So, how did Linux become so capable of scaling beyond the heights of the
old UNIXs? More importantly, who helped put what where?
As with the marketing of cars and TVs, it is the vendor's high end,
leading edge models that sell the standard models, from which most of
the sales and profits are made. For the enterprise server market today,
that high end is multi-headed 64bit SMP (shared memory multiprocessor) systems, never mind the fact that single 32bit processors provide more
than enough power to do most jobs. For all intents and purposes, it is the
ability of the core OS to scale on 64Bit SMP systems that defines
"enterprise scalability". Other enterprise feature are effectively just
addons, which, in the case of Linux, have been freely contributed by
many vendors and developers.
Since version 2.0 Linux has been more than just a 32bit x86 operating
system. With the insistence and assistance of Jon "maddog" Hall, Linux
was already ported to the 64Bit Alpha processor, which delivered great
performance and stability. Just like the traditional AT&T UNIX source
base, the ownership of the Alpha chipset passed though many hands,
suffering the same fate: a thousand cutbacks. Even Alpha's "native"
OS, VMS, has been ported to Itanium by HP/Compaq.
Since 1997 Intel has been promoting the Itanium line as the inevitable
successor for every other server processor on the market. Despite the
early vaporware status, Intel has been very successful, at least in
terms of marketing. With the exception of it's mainframes systems, even
IBM ships Itanium systems that directly compete with their own Power
For what The SCO Group has to offer with SCO Unixware 7,the Itanium line
is the only 64Bit option. The problem for The SCO Group is that modern
Linux can compete so well in that same market that the value of
Unixware is rapid deteriorating to a historical curiosity. I suspect
that The SCO Group (at that time called Caldera) executives were well
aware of this before they acquired the server part of Old SCO in August
2000, or they would have known, if they spoken to the right executives
and technical staff.
So how did Linux get to scale on Itanium? The SCO Group would have you
believe it was all IBM's doing, which isn't as interesting as the real
story. The web of history weaves to encircle and entangle a much more
diverse group of conspirators, including many of The SCO Group's, Caldera's,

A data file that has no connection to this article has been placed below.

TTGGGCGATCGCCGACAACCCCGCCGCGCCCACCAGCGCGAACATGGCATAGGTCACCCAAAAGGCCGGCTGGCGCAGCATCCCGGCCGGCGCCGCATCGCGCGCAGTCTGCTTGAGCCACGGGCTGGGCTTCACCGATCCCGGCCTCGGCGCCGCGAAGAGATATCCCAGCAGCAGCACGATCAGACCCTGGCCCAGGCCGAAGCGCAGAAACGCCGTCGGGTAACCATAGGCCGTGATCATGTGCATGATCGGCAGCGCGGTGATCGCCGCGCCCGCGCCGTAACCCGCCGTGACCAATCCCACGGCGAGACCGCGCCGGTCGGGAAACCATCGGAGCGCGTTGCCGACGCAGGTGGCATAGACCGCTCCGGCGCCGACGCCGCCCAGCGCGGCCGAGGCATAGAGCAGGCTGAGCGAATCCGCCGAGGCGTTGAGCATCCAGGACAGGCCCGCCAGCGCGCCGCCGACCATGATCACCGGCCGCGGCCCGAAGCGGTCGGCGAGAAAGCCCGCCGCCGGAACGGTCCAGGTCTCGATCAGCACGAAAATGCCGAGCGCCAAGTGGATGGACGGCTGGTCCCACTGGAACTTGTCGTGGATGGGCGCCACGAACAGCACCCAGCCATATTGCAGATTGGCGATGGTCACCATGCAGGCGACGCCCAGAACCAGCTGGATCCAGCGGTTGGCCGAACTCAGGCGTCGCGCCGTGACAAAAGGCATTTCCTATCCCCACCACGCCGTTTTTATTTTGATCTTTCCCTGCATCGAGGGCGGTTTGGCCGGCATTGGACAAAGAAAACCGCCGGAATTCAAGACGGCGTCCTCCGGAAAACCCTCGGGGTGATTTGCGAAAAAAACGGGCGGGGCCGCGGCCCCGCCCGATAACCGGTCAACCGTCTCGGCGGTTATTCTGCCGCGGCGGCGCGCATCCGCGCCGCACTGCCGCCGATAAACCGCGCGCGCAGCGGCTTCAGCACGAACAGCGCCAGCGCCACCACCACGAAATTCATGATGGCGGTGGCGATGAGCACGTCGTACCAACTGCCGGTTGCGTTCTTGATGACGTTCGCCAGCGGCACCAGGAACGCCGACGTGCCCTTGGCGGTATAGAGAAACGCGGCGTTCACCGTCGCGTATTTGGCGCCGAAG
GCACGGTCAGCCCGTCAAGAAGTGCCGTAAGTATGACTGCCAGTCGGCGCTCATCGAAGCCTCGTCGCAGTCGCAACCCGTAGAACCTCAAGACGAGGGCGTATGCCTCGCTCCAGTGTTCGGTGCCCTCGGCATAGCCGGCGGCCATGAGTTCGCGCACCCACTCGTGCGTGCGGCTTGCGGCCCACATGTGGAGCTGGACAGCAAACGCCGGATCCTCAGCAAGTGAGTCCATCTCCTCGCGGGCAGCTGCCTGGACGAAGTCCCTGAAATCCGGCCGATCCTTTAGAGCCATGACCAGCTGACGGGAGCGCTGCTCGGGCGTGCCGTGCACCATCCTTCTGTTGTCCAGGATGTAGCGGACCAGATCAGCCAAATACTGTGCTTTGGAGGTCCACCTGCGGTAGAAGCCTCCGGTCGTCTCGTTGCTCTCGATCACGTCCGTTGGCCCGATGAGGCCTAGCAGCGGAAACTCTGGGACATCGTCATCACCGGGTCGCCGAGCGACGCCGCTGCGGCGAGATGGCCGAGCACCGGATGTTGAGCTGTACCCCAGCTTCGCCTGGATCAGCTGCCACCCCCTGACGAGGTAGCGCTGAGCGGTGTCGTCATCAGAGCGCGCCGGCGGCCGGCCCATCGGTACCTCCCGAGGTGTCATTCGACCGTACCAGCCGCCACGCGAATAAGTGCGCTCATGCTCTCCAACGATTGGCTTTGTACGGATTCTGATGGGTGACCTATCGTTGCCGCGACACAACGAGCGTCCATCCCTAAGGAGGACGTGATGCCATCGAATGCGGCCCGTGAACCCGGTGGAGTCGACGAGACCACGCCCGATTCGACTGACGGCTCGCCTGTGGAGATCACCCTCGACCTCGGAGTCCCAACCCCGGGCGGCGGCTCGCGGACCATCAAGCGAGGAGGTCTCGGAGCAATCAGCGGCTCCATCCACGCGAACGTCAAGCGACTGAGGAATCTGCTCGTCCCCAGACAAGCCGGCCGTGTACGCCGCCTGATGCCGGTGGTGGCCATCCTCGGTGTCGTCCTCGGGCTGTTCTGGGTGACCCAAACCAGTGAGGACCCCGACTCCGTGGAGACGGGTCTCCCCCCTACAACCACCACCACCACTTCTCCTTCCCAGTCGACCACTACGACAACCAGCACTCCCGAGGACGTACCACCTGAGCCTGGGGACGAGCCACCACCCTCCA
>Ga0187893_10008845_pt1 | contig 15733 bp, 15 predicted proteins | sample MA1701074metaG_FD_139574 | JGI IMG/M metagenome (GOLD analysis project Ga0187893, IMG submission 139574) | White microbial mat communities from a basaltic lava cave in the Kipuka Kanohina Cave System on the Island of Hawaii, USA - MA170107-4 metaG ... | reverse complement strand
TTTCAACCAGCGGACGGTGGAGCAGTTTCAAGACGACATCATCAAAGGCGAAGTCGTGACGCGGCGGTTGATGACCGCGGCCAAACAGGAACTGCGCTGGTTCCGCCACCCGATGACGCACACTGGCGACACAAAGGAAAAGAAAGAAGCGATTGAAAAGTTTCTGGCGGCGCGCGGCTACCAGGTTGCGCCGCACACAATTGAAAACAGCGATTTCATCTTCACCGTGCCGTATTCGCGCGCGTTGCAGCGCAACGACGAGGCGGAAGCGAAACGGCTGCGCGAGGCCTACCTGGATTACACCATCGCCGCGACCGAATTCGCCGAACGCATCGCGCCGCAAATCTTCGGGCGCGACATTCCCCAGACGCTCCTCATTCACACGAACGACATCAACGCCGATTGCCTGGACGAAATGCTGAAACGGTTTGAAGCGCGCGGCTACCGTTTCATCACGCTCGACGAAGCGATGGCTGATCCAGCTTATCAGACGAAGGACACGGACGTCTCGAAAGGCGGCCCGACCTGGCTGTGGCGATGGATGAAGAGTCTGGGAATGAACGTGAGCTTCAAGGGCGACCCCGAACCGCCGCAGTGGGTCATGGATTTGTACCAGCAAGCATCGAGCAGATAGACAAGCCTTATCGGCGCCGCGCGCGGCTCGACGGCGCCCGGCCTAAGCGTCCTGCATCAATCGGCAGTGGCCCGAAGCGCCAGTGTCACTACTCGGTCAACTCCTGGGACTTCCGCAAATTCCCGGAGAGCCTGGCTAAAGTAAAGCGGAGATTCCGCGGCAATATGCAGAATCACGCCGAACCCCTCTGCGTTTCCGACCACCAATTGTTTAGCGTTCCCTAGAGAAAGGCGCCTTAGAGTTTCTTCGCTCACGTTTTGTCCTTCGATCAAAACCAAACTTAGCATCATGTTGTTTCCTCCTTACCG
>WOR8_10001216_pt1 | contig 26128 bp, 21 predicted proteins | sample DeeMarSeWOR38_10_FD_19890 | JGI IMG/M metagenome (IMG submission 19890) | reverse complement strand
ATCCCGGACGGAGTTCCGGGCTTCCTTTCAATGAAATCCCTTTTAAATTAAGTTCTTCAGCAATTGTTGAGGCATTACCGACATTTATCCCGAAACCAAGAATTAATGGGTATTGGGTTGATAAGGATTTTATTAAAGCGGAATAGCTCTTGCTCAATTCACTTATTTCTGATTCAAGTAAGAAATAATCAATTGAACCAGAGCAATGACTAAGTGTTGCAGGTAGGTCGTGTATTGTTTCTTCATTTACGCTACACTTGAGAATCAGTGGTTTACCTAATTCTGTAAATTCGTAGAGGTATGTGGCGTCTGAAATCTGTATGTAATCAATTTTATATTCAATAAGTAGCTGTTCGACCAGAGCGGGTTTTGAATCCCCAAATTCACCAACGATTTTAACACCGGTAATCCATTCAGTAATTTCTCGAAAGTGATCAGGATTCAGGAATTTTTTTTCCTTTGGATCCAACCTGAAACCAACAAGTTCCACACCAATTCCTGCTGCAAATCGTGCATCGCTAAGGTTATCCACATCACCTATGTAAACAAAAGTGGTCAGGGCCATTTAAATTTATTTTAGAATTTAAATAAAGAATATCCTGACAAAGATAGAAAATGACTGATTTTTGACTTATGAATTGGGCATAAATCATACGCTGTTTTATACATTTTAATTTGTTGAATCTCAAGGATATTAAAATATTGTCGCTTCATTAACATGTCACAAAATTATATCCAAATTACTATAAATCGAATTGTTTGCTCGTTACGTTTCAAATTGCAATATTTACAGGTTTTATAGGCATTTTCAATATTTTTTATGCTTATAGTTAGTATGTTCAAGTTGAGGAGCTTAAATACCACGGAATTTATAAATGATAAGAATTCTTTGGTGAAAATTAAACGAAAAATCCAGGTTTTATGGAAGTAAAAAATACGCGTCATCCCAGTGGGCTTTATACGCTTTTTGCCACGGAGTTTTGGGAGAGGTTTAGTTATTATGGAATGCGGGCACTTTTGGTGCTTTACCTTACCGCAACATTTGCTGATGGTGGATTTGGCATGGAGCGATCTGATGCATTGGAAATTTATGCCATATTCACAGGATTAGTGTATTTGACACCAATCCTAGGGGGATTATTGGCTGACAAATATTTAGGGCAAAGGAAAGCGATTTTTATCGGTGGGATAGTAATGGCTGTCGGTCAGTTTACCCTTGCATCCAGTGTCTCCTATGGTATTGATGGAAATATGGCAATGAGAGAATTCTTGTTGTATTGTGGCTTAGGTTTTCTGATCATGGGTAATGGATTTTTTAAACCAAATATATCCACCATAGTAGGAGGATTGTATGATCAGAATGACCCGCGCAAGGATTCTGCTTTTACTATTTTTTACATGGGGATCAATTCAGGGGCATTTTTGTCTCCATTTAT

and old SCO's own former executives and other employees.
In October 1998 IBM, Old SCO and Sequent teamed up to collectively develop parts of Unixware and AIX into scalable 64bit-ready
ports for IBM's Power processors and Intel's AI64, or Itanium, under the
banner of Project Monterey. But by then, it was already too late.
In February 1998, well before even the first prototype IA-64 chips were
available, a skunkworks team at HP, with some assistance from Intel,
began to work toward porting Linux to IA-64. By October 1998, around the
same time IBM, Old SCO and Sequent had finished negotiations, HP
had completed the build toolchain. By January 1999, the Linux kernel was
booting on an IA-64 processor simulator, months before the actual
Itanium processor was available. In March 1999, at Intel, Linux was
booting on the actual Intel Itanium processor. In April 1999, CERN
joined the projects for the port of the Gnu C library and VA Linux
Systems joined the project and rapidly improved the stability and
In May 1999, the Trillian Project foundered and HP, VA Linux and
Intel collectively provided their source patches to the Linux kernel for
the Itanium port under the GPL license.
A bootable kernel alone, however, does not an OS make. HP supplied
the patches for the toolchain (initial GCC C/C++ compiler, gas
Assembler, ld Linker). Intel supplied the test platforms, apache, EFI,
FPSWA, SCSI, SMP, libm (the old Linux C libraries). VA Linux ported E,
E-Term, XFree86, utilities & Term libs, bootloader, libs, and more SMP
patches. CERN ported glibc (the "new" Linux C libraries).
By the time August 1999 rolled around, a surprising array of vendors had come
along and added ports of software to the stone soup. Cygnus added the
GNUPro Toolkit (supported gcc, g++, gdb). SGI added their own compiler,
kdb (kernel debugger) and OpenGL. SuSE added KDE, and created an IA-64
distribution. RedHat added GNOME, more commands and also created an
It's at this point where things become very interesting. The
Trillian Project, providing free Linux on the IA-64 platform, is
effectively already in direct competition with Project Monterey. This